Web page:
Budget missed teenage dental needs
THE Labor Government pledged on Tuesday night to introduce a so-called preventive dental plan for teens, but the long-awaited budget details revealed a disappointing package — $150 per eligible teen per year for a so-called preventive check, including an oral examination, scale and clean, and x-rays where required.
But unfortunately, the teen dental plan will not fund the further appointments to either treat established disease or prevent future problems. Without funding for fluoride treatment, fissure sealants, fillings and follow-up sessions, there will be limited benefit to young patients.
This is particularly disappointing as during the election campaign Labor promised $510m for a teen dental program, but only $346m was delivered.
Still, it is good to learn that Labor will introduce a teen dental health program and more so because it is touted as preventive. This is important for several reasons.
At the beginning of the teen years the last of the deciduous teeth are lost and teens get 12 new permanent teeth. Later, at the end of the teen years, the final four wisdom teeth begin to arrive.
All of these new teeth are of the most vulnerable type — they have fissures on their biting surfaces that cannot be cleaned adequately and therefore are in need of protection, for instance, with sealants.
In addition, since it’s not possible to brush in the spaces between teeth, so-called hidden decay’’ may develop at these sites, especially at the back of the mouth. This is why it is necessary for dental practitioners to use x-rays to see’’ between the teeth.
These sites also are in need of protection, especially during the teen years when risk of decay is greatest because the tooth mineral (enamel) on the surfaces of new teeth is immature.
Fluoride from drinking water and from toothpaste has three complementary functions: it speeds up the enamel maturation process, reduces the risk of demineralisation (decay), and strongly enhances natural repair (remineralisation) of early decay.
It should be realised, however, that some children are more at risk of decay than others and their teeth need additional, professionally applied, fluoride varnish to bolster enamel maturation and the natural repair of early decay. In summary, teens’ new permanent teeth — which must last for a lifetime — are vulnerable to decay.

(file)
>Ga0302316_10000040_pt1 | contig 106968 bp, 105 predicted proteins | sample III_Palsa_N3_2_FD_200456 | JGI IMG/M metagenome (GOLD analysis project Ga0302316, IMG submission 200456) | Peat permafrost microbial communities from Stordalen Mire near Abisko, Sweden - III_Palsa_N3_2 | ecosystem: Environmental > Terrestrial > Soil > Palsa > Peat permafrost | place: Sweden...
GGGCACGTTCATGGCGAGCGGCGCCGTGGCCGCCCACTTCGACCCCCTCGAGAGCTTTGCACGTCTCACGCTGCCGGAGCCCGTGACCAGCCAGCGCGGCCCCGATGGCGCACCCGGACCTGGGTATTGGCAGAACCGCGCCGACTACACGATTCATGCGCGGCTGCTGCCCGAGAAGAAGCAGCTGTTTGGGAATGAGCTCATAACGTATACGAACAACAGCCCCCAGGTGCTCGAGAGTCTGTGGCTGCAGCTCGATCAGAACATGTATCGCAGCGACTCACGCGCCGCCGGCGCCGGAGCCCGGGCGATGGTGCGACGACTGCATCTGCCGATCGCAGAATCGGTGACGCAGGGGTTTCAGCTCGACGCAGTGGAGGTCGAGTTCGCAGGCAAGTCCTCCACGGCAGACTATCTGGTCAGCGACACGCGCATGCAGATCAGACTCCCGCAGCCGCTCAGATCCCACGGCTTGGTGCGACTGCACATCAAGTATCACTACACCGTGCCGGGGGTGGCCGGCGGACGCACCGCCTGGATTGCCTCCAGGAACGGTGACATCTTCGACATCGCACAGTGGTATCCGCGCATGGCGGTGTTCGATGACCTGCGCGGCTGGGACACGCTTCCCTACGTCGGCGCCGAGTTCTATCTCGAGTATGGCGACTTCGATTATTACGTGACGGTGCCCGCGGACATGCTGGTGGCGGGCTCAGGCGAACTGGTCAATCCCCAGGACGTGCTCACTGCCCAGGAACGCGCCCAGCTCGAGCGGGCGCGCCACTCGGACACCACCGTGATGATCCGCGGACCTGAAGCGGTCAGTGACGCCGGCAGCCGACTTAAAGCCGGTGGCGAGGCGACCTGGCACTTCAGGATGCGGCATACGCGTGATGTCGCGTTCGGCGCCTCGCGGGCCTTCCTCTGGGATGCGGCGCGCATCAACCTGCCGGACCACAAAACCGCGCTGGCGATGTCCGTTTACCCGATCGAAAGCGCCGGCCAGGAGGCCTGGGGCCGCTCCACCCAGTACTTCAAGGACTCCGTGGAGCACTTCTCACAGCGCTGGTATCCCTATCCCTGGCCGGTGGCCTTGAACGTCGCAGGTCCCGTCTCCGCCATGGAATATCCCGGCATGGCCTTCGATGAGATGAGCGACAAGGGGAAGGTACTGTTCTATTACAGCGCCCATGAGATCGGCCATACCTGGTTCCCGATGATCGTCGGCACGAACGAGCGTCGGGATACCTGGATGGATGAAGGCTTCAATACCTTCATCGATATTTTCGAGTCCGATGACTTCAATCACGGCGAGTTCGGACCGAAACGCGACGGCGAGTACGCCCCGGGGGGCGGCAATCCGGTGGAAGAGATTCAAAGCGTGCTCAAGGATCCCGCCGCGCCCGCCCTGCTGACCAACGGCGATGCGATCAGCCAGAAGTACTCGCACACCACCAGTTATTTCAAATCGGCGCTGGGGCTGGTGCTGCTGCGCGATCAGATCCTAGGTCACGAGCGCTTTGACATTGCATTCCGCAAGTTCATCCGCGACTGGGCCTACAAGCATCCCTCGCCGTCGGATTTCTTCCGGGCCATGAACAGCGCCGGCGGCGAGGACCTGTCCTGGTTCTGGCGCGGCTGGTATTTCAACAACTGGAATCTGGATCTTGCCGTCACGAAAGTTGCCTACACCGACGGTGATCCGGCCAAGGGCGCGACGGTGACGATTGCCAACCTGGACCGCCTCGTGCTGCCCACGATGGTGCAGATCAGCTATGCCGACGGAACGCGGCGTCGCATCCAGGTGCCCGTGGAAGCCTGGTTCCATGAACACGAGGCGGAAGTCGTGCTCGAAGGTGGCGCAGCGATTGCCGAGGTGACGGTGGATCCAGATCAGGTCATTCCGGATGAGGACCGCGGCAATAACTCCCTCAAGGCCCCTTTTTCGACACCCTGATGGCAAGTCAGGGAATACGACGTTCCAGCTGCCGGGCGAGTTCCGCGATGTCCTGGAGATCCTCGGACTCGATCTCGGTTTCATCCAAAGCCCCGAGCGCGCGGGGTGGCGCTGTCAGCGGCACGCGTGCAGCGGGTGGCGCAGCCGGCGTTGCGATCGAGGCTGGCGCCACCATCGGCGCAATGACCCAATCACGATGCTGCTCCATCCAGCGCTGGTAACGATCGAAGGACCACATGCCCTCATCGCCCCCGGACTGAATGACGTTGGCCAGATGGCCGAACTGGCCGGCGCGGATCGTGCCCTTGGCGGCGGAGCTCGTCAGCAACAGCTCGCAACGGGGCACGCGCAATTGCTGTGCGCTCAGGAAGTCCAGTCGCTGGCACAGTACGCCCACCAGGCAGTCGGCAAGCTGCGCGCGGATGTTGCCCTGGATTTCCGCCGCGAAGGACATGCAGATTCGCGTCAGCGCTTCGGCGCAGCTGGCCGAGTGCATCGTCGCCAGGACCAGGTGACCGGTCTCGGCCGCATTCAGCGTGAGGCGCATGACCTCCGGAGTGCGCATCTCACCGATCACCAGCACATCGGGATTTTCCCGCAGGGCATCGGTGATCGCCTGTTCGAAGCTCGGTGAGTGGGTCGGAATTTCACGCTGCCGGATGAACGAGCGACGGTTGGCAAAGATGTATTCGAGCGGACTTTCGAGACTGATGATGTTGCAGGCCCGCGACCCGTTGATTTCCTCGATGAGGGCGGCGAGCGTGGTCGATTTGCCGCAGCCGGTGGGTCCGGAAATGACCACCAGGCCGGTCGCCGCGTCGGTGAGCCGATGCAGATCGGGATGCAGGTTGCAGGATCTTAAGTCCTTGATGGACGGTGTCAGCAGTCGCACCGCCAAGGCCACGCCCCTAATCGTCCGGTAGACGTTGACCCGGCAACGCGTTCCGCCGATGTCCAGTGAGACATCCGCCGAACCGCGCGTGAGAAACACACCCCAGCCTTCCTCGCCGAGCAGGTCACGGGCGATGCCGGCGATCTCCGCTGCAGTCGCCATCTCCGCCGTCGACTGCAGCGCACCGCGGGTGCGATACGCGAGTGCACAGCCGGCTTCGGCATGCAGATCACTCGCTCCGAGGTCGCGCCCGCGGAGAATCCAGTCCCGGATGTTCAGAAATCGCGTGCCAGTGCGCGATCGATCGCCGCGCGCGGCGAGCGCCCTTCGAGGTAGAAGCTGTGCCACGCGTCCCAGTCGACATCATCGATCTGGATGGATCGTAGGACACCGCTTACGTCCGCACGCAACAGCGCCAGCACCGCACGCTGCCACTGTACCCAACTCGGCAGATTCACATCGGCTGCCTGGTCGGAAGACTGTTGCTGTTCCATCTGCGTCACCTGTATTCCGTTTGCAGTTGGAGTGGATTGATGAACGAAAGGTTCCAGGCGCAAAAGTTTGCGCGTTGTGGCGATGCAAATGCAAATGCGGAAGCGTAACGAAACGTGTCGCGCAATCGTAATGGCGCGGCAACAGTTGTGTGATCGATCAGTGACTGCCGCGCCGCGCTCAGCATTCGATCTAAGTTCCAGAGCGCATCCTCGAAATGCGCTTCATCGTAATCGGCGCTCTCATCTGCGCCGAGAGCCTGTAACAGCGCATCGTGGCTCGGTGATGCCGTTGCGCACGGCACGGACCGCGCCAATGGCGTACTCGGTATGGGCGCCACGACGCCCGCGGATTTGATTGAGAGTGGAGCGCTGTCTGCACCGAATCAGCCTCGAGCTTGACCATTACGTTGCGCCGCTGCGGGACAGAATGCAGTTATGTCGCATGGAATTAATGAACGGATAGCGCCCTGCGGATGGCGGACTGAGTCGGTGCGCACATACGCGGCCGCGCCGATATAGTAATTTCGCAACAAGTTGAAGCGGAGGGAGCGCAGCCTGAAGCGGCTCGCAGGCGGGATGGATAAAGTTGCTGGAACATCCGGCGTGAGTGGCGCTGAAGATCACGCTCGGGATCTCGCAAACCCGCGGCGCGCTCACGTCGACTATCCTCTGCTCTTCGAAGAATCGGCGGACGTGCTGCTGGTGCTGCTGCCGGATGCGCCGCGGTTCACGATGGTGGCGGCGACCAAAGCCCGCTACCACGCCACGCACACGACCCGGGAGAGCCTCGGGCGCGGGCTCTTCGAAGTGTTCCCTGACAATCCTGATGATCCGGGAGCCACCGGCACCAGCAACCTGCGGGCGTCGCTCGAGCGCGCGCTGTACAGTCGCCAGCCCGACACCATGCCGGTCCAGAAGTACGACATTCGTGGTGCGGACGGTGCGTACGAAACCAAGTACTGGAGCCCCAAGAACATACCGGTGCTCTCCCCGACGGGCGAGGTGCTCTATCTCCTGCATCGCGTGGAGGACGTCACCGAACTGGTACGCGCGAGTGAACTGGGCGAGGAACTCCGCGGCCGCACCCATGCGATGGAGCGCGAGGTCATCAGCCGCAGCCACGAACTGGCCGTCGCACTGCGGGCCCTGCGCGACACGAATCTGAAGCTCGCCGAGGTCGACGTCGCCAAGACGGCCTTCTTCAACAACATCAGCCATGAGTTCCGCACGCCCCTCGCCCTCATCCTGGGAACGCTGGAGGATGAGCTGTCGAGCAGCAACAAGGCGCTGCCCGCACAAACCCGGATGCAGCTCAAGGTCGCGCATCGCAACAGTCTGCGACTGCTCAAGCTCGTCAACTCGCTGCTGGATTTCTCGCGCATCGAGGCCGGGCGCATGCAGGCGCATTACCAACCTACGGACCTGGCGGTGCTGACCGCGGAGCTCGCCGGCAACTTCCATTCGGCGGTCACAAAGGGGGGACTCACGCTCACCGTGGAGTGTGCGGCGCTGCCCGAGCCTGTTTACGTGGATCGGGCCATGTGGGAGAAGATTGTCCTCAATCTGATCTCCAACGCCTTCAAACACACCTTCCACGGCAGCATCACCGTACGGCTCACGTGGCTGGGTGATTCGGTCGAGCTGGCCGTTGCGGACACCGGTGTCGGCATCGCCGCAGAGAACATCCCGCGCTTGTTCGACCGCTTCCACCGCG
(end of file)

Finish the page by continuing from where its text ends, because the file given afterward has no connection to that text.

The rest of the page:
But the good news is that, to a very great extent, this risk can be reduced, the early signs of decay can be stopped, and tooth enamel can be remineralised if — and this is the point — teens could have access to a well-designed preventive dental health program.
But what was announced this week is not a preventive scheme. Besides, a one-size-fits-all plan is not an efficient use of resources; much would be wasted.
If a scheme is to be labelled as preventive’’, it must contain specific preventive elements.
As well, it’s been shown that a scale and clean — the centre point of the teen program — even if carried out three times yearly, contributes absolutely nothing to disease prevention.
And what does x-rays as required’’ mean? All teens need x-rays to identify signs of hidden decay. This important information is needed for risk classification purposes as well as to identify treatment needs.
But treatment is not part apparently.
A proper preventive plan should provide for specific evidence-based preventive measures according to risk. All teens should be coached on several occasions to achieve a high standard of oral hygiene using a toothbrush and fluoridated toothpaste in order to reduce the risk of both tooth decay and gum (periodontal) disease.
In addition, for those at greater risk of decay — as assessed on the basis of a dental check-up and x-rays when signs of early decay may be revealed — sealants may need to be applied to the fissured biting surfaces of some teeth and fluoride varnish may need to be applied to surfaces of other teeth.
For those at risk of gum disease, also determined during a dental check-up, more intensive preventive tooth cleaning strategies along the gum margins will need to be put in place. Only a plan that contains these elements can be categorised as preventive. A check-up, by itself, is a waste of time, money, and effort and cannot possibly yield any benefits whatsoever.
plan, Wendell Evans is associate professor, Community Oral Health and Epidemiology, Faculty of Dentistry, The University of Sydney